exposed again to the allergen, the IgE on the mast cells binds the antigen, triggering the mast cells to release histamine and other chemicals from their cytoplasm. These chemicals interact with surrounding tissues, producing inflammation and the typical allergic reaction. IgE antibody production can last for many years, sensitizing the mast cells. Thus, for example, someone who had an allergic reaction to penicillin as a child could still be allergic to the drug as an adult.

Another important term is atopy. Atopy is generally defined as the state of having one or more of a defined group of diseases (allergic rhinoconjunctivitis, allergic asthma, and atopic dermatitis) that are caused by the genetic propensity to produce IgE antibodies to environmental allergens (predominantly from pollens, molds, dust mites, animals, and foods) encountered through inhalation, ingestion, and possibly skin contact. Although everyone produces some IgE, people with a genetic predisposition to allergy (i.e., atopy) produce significant quantities of it.

For epidemiological surveys, atopy is sometimes defined differently, that is, solely by the presence of IgE antibodies to one or more allergens—whether or not clinical disease is present. The population identified by this definition is considerably larger than that defined by disease because a sizable number of asymptomatic persons have such antibodies (this condition is known as asymptomatic atopy).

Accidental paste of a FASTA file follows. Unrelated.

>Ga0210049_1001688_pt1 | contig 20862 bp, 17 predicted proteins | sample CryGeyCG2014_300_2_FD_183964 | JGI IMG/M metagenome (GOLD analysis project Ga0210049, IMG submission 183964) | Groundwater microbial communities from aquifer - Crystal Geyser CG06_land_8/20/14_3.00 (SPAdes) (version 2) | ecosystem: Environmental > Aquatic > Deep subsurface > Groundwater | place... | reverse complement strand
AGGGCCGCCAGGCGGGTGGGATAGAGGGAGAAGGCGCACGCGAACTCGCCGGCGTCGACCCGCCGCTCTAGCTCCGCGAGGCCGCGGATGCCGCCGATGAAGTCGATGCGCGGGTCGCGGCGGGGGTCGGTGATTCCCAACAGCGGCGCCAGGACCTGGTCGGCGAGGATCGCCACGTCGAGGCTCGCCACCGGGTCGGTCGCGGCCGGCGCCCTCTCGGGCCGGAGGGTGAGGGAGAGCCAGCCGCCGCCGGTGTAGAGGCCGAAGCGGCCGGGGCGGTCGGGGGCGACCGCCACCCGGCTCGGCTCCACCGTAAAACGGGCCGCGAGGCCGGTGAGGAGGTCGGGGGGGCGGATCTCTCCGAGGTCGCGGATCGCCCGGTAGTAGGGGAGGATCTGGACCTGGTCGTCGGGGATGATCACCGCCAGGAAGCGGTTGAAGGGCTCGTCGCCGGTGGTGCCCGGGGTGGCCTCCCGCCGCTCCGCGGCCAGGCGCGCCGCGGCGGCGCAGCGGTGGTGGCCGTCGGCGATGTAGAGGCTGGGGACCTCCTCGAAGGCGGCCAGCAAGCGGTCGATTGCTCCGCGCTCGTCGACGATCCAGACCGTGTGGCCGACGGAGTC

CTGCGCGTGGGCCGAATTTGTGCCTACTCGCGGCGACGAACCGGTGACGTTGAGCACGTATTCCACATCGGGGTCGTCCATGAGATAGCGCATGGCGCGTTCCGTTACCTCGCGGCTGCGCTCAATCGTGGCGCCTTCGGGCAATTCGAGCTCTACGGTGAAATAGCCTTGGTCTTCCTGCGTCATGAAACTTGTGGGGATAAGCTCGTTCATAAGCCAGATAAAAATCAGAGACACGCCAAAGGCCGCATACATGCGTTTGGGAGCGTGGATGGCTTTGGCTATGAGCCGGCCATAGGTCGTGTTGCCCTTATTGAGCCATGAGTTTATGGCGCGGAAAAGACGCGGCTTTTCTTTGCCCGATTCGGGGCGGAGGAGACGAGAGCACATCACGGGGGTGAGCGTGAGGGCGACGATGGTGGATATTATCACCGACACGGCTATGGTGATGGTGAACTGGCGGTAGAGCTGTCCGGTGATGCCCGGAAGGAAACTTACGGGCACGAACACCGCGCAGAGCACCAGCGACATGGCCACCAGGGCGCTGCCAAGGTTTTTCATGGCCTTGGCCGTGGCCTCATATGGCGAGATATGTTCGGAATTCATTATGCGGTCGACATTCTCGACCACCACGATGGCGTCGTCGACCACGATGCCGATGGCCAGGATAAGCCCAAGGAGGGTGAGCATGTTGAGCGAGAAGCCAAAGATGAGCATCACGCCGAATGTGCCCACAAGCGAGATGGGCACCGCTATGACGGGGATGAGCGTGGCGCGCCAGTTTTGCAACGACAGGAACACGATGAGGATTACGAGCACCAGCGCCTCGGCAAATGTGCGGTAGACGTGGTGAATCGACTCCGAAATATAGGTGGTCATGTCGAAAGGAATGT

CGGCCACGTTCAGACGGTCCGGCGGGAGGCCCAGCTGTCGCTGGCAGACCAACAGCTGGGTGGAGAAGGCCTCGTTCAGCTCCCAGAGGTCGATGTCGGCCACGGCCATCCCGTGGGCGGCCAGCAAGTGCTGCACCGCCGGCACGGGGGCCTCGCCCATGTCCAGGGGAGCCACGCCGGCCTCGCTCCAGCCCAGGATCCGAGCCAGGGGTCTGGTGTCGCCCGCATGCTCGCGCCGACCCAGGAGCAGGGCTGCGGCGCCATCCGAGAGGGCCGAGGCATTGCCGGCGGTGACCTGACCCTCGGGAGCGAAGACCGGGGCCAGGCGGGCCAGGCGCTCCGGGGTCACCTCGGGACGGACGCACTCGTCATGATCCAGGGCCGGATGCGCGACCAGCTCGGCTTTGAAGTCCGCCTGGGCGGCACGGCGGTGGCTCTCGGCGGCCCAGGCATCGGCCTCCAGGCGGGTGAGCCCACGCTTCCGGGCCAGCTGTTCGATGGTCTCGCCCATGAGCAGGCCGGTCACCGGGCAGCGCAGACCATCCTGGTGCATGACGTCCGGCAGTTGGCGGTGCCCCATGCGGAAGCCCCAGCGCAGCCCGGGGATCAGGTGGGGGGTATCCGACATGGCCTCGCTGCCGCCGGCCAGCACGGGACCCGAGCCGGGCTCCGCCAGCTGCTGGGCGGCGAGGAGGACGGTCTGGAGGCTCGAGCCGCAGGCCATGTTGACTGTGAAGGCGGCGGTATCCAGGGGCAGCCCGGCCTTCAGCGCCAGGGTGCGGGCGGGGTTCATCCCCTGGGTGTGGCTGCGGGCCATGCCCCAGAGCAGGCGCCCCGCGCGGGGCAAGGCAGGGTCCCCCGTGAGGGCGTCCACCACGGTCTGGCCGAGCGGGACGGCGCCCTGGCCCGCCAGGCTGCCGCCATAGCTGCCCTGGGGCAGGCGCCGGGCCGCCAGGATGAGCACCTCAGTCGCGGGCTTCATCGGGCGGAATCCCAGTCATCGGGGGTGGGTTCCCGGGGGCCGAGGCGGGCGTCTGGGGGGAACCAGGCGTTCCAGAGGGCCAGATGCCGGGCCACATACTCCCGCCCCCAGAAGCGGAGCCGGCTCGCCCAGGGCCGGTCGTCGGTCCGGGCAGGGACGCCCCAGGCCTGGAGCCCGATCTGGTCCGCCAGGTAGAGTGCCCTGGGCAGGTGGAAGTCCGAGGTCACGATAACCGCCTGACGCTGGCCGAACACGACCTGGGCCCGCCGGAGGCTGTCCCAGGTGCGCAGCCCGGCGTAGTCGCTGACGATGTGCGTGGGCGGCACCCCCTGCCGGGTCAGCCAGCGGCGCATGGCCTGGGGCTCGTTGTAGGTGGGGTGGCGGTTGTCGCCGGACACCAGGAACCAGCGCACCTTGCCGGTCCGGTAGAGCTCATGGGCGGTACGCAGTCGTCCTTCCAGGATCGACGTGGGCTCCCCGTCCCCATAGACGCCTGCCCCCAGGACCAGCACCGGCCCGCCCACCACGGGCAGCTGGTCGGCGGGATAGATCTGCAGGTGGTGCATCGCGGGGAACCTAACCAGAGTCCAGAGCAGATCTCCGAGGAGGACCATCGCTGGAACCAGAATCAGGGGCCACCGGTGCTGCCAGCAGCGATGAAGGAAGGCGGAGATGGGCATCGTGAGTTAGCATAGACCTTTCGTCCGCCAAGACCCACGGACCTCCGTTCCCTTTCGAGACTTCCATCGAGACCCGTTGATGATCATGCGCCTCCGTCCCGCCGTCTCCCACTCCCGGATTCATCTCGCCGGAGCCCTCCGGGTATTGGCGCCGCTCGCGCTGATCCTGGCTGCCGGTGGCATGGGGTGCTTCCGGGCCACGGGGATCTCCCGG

Thus, an atopic individual is defined differently in different settings and by different researchers as either a person with a particular disease described under atopy or a person with IgE antibody (i.e., positive skin tests). It is obviously important, therefore, that the context and use of the term be well defined in its particular applications and settings. In discussing the published literature in this report, the meaning of the term will correspond to that used in the study being considered.


In addressing the tasks described earlier in the chapter, the committee used the following guidelines to define the scope of its deliberations. First, it focused on airborne allergens, although contact allergens (e.g., cosmetics) and food allergens are also in the home (the second major focus). A second major focus in the scope was the residential environment; the broad topic of industrial/occupational allergens was deemed to be beyond the scope of this report and was not covered in depth. Some attention is given, however, to allergens that are found in nonindustrial work sites such as office buildings, hospitals, and schools. Similarly, some attention is given to selected nonbiological chemicals that have been shown to be allergenic and that are found in residential or nonindustrial work sites (e.g., trimellitic

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